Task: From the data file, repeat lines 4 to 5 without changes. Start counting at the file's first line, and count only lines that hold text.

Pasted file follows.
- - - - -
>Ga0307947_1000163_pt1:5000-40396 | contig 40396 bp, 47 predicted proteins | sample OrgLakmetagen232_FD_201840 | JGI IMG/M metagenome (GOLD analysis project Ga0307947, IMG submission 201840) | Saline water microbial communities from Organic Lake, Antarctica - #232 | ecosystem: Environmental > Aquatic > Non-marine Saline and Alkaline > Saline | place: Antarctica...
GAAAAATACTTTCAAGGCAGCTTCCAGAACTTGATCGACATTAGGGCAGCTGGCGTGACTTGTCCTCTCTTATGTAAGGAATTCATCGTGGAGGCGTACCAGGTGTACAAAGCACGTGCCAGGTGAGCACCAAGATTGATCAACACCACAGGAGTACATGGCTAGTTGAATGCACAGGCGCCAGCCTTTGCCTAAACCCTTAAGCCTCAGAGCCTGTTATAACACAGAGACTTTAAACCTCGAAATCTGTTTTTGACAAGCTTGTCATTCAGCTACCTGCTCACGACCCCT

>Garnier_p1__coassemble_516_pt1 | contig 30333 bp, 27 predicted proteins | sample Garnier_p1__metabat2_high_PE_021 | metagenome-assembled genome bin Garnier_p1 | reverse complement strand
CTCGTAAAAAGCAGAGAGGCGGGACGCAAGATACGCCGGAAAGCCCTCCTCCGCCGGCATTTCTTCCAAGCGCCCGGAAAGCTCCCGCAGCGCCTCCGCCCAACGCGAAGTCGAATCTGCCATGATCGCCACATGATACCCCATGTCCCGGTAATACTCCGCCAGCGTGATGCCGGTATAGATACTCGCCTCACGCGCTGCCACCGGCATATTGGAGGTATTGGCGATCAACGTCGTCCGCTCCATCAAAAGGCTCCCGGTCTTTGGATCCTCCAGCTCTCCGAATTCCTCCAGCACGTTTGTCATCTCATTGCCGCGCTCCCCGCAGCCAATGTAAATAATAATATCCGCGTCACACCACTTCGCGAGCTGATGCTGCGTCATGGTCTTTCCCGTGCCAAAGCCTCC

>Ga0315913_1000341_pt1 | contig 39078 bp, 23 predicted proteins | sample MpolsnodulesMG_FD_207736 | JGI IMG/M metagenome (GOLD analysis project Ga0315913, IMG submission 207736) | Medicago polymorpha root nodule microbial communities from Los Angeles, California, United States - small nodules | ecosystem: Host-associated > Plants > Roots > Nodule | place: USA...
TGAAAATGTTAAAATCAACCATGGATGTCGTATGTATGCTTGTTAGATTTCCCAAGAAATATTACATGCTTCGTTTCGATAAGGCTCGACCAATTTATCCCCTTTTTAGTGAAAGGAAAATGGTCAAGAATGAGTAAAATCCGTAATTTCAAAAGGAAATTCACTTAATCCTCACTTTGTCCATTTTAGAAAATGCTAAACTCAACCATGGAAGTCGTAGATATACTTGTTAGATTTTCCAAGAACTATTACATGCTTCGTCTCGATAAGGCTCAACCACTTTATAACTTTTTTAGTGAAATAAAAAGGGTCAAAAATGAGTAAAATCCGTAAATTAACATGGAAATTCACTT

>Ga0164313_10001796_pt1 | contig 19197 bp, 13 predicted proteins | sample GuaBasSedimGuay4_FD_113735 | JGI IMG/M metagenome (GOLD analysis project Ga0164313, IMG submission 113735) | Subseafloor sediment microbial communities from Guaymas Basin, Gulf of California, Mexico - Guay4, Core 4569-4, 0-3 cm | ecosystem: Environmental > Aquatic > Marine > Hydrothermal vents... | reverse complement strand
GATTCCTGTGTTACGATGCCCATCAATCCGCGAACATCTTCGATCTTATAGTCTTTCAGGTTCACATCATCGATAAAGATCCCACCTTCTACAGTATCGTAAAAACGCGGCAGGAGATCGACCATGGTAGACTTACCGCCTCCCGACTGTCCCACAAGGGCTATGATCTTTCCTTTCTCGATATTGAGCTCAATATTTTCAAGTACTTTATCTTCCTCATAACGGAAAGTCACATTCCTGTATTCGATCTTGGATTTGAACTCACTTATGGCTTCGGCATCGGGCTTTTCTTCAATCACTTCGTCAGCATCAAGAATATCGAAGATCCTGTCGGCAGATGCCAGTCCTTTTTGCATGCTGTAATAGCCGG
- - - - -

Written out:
CTCGTAAAAAGCAGAGAGGCGGGACGCAAGATACGCCGGAAAGCCCTCCTCCGCCGGCATTTCTTCCAAGCGCCCGGAAAGCTCCCGCAGCGCCTCCGCCCAACGCGAAGTCGAATCTGCCATGATCGCCACATGATACCCCATGTCCCGGTAATACTCCGCCAGCGTGATGCCGGTATAGATACTCGCCTCACGCGCTGCCACCGGCATATTGGAGGTATTGGCGATCAACGTCGTCCGCTCCATCAAAAGGCTCCCGGTCTTTGGATCCTCCAGCTCTCCGAATTCCTCCAGCACGTTTGTCATCTCATTGCCGCGCTCCCCGCAGCCAATGTAAATAATAATATCCGCGTCACACCACTTCGCGAGCTGATGCTGCGTCATGGTCTTTCCCGTGCCAAAGCCTCC

>Ga0315913_1000341_pt1 | contig 39078 bp, 23 predicted proteins | sample MpolsnodulesMG_FD_207736 | JGI IMG/M metagenome (GOLD analysis project Ga0315913, IMG submission 207736) | Medicago polymorpha root nodule microbial communities from Los Angeles, California, United States - small nodules | ecosystem: Host-associated > Plants > Roots > Nodule | place: USA...